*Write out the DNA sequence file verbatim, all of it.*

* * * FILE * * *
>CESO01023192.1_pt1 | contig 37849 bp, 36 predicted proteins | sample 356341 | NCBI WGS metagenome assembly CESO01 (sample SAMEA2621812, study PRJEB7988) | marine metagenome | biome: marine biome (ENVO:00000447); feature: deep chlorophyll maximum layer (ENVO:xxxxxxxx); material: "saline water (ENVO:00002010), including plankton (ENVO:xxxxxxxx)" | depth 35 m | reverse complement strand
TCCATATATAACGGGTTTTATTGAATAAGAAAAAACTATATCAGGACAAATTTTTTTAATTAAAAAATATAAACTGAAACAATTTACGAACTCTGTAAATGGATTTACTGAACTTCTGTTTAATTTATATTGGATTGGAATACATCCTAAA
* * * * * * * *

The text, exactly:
>CESO01023192.1_pt1 | contig 37849 bp, 36 predicted proteins | sample 356341 | NCBI WGS metagenome assembly CESO01 (sample SAMEA2621812, study PRJEB7988) | marine metagenome | biome: marine biome (ENVO:00000447); feature: deep chlorophyll maximum layer (ENVO:xxxxxxxx); material: "saline water (ENVO:00002010), including plankton (ENVO:xxxxxxxx)" | depth 35 m | reverse complement strand
TCCATATATAACGGGTTTTATTGAATAAGAAAAAACTATATCAGGACAAATTTTTTTAATTAAAAAATATAAACTGAAACAATTTACGAACTCTGTAAATGGATTTACTGAACTTCTGTTTAATTTATATTGGATTGGAATACATCCTAAA